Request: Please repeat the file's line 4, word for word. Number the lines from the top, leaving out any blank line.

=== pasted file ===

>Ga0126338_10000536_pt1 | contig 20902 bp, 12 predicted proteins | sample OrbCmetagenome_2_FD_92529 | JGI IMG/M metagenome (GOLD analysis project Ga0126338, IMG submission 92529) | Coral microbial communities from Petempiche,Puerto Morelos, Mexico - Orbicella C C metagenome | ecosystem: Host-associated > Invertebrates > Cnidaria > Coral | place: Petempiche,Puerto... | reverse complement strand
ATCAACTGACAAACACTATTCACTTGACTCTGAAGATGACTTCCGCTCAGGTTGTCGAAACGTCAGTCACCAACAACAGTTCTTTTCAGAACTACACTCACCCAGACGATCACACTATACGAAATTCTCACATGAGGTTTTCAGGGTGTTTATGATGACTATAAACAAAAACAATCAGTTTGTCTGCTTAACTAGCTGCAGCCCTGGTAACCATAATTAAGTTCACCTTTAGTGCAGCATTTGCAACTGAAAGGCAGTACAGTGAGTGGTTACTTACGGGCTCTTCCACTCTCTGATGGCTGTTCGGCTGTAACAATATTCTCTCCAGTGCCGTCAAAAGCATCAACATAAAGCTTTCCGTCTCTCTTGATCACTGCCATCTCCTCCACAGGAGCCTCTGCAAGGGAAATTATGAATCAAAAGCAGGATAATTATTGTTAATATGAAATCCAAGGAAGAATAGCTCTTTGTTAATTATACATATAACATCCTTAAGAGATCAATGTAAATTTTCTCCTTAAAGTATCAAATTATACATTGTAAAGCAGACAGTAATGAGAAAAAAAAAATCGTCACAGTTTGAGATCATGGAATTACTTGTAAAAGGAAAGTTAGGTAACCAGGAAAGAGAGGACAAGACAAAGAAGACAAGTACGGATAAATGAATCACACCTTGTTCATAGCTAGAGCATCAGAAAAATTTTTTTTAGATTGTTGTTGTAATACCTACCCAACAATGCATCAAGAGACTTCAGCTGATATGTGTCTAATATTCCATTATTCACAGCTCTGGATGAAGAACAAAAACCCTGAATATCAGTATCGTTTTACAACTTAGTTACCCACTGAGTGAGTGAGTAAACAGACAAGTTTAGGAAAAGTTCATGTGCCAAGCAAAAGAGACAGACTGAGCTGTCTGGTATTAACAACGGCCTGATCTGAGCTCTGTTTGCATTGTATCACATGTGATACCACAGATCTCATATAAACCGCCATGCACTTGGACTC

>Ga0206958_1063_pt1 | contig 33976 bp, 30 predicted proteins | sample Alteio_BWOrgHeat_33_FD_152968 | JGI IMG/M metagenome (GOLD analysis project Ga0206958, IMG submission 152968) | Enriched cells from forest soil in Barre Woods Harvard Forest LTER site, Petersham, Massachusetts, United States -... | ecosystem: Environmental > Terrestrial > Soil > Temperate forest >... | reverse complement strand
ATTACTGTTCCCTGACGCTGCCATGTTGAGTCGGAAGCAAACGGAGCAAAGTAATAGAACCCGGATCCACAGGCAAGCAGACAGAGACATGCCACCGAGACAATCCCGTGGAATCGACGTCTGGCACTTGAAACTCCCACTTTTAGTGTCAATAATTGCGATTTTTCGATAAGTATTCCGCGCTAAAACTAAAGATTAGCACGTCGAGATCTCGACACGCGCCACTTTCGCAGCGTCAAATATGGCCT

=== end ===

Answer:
ATTACTGTTCCCTGACGCTGCCATGTTGAGTCGGAAGCAAACGGAGCAAAGTAATAGAACCCGGATCCACAGGCAAGCAGACAGAGACATGCCACCGAGACAATCCCGTGGAATCGACGTCTGGCACTTGAAACTCCCACTTTTAGTGTCAATAATTGCGATTTTTCGATAAGTATTCCGCGCTAAAACTAAAGATTAGCACGTCGAGATCTCGACACGCGCCACTTTCGCAGCGTCAAATATGGCCT